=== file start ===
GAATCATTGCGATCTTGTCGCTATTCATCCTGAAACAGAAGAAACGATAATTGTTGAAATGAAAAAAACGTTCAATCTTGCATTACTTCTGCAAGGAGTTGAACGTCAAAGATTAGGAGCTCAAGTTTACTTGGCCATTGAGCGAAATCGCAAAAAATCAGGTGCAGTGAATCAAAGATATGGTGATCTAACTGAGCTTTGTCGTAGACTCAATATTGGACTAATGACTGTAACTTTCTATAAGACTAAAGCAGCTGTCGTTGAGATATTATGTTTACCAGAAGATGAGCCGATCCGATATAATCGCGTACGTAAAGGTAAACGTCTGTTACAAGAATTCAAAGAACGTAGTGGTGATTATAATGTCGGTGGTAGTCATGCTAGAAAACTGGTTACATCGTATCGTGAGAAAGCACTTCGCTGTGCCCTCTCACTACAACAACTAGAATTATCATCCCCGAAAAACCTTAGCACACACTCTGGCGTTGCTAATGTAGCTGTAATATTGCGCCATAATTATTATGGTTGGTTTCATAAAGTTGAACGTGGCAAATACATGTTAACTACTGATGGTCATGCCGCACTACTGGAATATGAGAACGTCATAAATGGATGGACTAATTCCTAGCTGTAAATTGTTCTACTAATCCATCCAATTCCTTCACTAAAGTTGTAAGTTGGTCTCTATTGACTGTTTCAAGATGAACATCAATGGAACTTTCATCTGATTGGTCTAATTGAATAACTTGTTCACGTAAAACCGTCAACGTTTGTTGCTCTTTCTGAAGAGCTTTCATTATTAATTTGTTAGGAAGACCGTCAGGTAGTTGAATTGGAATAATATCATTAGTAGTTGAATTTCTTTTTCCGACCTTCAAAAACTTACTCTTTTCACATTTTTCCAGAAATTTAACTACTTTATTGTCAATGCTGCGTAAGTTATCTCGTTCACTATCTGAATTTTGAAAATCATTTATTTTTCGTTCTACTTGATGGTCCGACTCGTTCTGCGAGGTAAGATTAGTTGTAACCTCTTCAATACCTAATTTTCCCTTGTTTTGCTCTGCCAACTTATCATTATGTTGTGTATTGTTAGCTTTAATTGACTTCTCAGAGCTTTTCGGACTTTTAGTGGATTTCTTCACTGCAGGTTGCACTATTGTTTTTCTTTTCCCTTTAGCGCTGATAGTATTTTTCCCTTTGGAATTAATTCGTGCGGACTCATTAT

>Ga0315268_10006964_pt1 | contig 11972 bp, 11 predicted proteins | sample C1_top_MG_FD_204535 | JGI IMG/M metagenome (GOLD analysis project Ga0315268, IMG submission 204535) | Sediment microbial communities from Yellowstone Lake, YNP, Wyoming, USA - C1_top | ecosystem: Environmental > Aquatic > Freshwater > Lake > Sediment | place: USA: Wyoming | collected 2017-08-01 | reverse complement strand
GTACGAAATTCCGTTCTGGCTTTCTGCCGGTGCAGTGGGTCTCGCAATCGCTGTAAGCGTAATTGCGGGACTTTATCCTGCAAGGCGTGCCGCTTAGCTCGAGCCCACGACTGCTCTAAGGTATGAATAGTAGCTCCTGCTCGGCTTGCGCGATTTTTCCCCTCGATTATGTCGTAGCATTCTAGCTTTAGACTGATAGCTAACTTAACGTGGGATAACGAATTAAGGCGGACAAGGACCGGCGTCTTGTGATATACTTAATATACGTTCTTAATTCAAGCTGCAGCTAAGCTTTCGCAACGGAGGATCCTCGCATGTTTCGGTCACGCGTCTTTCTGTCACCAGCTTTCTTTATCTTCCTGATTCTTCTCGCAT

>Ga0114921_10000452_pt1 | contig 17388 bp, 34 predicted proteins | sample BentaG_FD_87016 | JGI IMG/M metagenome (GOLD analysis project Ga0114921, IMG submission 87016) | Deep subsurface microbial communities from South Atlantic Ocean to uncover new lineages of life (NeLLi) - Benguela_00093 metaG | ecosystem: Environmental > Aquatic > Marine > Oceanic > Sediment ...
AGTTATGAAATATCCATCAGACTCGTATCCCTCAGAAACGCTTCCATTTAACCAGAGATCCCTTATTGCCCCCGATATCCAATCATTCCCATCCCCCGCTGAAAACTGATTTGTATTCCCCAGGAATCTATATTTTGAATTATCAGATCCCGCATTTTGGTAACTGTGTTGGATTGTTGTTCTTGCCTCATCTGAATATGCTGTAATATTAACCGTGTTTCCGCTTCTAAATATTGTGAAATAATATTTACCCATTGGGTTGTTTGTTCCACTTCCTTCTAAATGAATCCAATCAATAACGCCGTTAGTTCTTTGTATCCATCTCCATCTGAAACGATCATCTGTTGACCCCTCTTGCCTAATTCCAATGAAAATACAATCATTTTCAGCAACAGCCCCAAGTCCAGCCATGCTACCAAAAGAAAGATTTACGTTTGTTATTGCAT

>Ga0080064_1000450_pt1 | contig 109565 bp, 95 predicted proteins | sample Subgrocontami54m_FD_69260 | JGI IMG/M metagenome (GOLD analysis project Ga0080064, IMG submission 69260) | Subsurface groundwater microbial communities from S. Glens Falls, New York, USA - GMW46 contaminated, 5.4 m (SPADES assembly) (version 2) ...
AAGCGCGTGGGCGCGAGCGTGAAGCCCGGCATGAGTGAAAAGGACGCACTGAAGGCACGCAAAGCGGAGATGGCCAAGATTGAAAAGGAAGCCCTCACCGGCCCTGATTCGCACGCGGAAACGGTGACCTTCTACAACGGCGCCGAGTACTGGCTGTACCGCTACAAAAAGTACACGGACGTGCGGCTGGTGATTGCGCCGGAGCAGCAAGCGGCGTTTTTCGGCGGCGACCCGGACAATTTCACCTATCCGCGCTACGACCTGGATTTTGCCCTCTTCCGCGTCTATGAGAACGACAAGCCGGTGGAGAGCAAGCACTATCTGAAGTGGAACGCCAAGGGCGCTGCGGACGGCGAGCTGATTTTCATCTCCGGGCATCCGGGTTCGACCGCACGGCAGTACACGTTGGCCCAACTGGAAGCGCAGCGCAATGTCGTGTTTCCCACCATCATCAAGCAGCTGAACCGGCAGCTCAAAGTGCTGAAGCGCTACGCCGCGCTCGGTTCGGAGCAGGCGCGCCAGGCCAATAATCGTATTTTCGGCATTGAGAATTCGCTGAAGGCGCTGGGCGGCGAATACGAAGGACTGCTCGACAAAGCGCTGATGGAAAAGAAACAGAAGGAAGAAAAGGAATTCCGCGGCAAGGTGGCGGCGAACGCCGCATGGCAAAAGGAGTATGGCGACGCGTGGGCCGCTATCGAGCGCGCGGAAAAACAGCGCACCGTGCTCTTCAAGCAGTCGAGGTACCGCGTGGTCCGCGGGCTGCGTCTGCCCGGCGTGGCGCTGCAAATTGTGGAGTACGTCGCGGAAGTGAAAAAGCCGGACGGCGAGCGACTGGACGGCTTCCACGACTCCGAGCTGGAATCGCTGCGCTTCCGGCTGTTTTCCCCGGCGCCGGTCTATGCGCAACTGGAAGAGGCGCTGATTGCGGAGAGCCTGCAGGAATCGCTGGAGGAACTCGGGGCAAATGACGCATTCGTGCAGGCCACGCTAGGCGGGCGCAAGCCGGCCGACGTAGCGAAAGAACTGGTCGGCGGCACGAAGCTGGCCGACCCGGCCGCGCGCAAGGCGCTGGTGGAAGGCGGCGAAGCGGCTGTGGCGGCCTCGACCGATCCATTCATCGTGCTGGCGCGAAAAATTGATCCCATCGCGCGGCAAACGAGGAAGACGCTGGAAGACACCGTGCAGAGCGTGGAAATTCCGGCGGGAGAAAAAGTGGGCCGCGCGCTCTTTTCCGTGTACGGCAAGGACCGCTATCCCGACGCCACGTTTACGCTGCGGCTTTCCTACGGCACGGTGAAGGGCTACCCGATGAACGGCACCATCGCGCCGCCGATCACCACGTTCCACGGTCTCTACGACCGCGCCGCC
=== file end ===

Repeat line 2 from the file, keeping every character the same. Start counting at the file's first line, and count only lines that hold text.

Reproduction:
>Ga0315268_10006964_pt1 | contig 11972 bp, 11 predicted proteins | sample C1_top_MG_FD_204535 | JGI IMG/M metagenome (GOLD analysis project Ga0315268, IMG submission 204535) | Sediment microbial communities from Yellowstone Lake, YNP, Wyoming, USA - C1_top | ecosystem: Environmental > Aquatic > Freshwater > Lake > Sediment | place: USA: Wyoming | collected 2017-08-01 | reverse complement strand